MALISEVO, Yugoslavia (AP) _ Ethnic Albanians glare at the three Russian soldiers, one smoking a cigarette, as they walk quickly Monday through the dusty main street of war-ruined Malisevo. No greetings, no smiles, no handshakes.

In the mainly Serb Kosovo town of Polje, about 20 miles away, Russian soldiers drink and carouse with local Serbs, flashing the three-fingered Serb salute despised by ethnic Albanians, British troops, aid workers and locals say.

It has been nearly six weeks since Russia's first troops moved into Kosovo from Bosnia, creating a confrontation with NATO later resolved by incorporating the contingent into the peace force.

Now, the troops are encountering mistrust and hatred from Kosovo Albanians, gratitude from the dwindling Serb population and raised eyebrows from some fellow peacekeepers who question their military discipline.

The Russian presence is a delicate issue for the Western nations that intervened in the Yugoslav province. The mainly Muslim ethnic Albanians equate the Serbs and Russians, both Orthodox Christians, as common enemies.

``We despise them,'' said Jusuf Mazreku, 33, who owns a cafe in Malisevo, a stronghold of the Kosovo Liberation Army for much of its struggle against the Serbs. ``The Germans greeted everybody, but the Russians just give us nasty looks. I don't like their attitude.''

Russians had been patrolling and manning checkpoints here in tandem with German forces until last week, when they went solo. The Russians will begin patrolling their second sector, Kamenica in the American zone east of Pristina, on Wednesday.

Their main logistics base in the province is opposite a milk factory in the cradle of Serb nationalism, Kosovo Polje, where a Serb defeat against the Turks in a 600-year-old battle became glorified into a touchstone of Serb identity. About 700 Russians lodge at a barracks at the nearby airport, which they have partial responsibility for running. About 1,400 Russians are in the province, a spokesman for the NATO peacekeepers said. The total is expected to reach 3,600.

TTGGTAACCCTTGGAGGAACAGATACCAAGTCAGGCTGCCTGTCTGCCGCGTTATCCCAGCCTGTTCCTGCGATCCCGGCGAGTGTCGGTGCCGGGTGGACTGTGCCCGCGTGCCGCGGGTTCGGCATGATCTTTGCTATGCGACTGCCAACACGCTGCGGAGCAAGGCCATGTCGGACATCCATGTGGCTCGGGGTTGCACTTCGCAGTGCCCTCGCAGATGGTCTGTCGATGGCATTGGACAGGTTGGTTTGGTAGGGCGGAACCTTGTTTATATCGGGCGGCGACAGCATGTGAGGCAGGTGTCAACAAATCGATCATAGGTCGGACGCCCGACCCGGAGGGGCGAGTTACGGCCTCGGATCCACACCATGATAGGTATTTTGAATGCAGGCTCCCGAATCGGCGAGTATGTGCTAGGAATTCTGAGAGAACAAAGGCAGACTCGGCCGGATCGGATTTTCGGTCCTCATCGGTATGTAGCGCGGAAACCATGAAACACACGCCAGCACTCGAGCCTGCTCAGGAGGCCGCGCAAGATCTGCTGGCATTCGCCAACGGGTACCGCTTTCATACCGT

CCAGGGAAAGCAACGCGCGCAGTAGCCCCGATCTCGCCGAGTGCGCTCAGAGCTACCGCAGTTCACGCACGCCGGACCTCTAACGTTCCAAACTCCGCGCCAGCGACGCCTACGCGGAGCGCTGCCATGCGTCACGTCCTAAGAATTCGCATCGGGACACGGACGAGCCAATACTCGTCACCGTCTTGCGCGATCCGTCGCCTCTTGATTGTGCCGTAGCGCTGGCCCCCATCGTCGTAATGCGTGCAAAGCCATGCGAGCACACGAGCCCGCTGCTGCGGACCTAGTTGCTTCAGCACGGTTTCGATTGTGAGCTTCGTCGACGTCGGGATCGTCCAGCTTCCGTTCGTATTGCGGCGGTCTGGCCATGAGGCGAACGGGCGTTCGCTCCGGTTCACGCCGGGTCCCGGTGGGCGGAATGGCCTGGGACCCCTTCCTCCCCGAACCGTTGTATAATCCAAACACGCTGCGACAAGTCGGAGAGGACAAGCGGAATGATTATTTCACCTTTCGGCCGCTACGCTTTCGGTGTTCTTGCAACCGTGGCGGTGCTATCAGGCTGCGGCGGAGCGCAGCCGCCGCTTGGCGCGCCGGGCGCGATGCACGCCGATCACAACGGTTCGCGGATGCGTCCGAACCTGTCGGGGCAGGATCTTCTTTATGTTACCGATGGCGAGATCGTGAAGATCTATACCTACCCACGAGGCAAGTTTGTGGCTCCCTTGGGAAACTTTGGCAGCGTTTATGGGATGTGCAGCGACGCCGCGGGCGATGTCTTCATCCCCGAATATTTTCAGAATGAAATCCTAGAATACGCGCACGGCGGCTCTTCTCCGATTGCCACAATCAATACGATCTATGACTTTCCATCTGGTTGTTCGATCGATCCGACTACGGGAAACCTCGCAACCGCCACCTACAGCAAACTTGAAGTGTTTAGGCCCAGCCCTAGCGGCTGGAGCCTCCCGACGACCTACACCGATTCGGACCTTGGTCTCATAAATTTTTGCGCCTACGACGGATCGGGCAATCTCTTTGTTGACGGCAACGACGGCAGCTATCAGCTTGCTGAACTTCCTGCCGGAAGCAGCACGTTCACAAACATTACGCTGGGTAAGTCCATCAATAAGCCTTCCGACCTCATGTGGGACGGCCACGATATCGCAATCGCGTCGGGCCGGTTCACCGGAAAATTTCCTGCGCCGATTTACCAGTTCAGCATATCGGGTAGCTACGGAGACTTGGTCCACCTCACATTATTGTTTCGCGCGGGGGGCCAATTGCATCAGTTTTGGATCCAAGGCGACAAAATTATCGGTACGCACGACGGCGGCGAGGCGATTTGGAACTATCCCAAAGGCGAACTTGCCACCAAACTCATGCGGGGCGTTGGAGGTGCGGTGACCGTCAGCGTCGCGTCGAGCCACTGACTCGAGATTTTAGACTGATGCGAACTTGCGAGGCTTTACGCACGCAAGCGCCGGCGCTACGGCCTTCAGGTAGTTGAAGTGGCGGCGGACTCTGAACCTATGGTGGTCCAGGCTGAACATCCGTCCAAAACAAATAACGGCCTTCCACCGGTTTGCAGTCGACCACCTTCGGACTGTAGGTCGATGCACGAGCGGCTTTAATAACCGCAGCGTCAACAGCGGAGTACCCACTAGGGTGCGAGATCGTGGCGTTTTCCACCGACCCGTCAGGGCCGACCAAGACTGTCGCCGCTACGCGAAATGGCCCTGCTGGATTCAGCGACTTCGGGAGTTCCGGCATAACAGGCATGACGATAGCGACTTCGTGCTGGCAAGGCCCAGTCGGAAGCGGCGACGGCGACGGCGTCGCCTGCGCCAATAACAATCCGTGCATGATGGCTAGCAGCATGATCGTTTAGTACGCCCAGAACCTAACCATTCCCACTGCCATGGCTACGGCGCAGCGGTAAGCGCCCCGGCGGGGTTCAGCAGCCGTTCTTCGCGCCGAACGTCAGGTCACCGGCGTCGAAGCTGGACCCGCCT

The Russians have occupied a vineyard in Banje, three miles west of Malisevo, as their base. The vineyard used to employ 860 people, said village leader Ragip Limaj.

``They took over the place which gave us our jobs,'' he said. ``They took the chairs and tables of our school.

At the entrance to Malisevo, a half-dozen Russians checked the identity documents of drivers. Coils of razor wire blocked the road, moved aside by a soldier to let cars pass. Both practices are unusual elsewhere.

At a crossroads, a young man selling flour said he bought about 10 gallons of diesel fuel from a Russian on an armored personnel carrier.

Izet Hoti, 35, selling fuel in mineral water bottles across the way, complained, ``They are taking my business away!''

Few of the Russian troops will talk to reporters. One, at the Banje barracks who identified himself only as a platoon leader, spoke of the difficulty his men have residing in a sea of ethnic Albanian hostility.

``The reason there is not a good relationship is because of their leaders, who tell them not to have contact with us,'' he said.

German troops, who operate in the Malisevo area, have sympathy for the Russians, a notoriously underpaid and ill-equipped army.

``They are doing a good job,'' said German brigade spokesman Lt. Col. Peter Michalski. ``We hope in the next weeks ... it will get better,'' he said of their relationship with the locals.

Others are less charitable.

Capt. Adam Fairbrother of Britain's Irish Guards, who control the Kosovo Polje area, said the Russians ``drink vodka at the (base) gates and sing songs loudly'' with Serbs who gather there, and sit in cafes in town. The Russians frequently pass through to do food shopping.

``They are less disciplined than the British or American forces in the area,'' he said.

Out near the airport, British military police say the Russians lack bottled water, and depend on them for handouts.

But in Kosovo Polje, the Russians are welcomed. They have set up a field hospital next to a Serb-run clinic. A Russian doctor, who declined to give his name, said he treats 20-30 people a day, including a few Albanians. Serbs, local officials say, are too scared to make the 15-minute drive to Pristina's ethnic Albanian-run hospital.

In a grimy cafe, 30-year-old Zenen Dubovic, said he welcomed the Russians. Dubovic is a Roma, or Gypsy, another group hostile to the ethnic Albanians.

``We trust them, because we are the same religion,'' he said.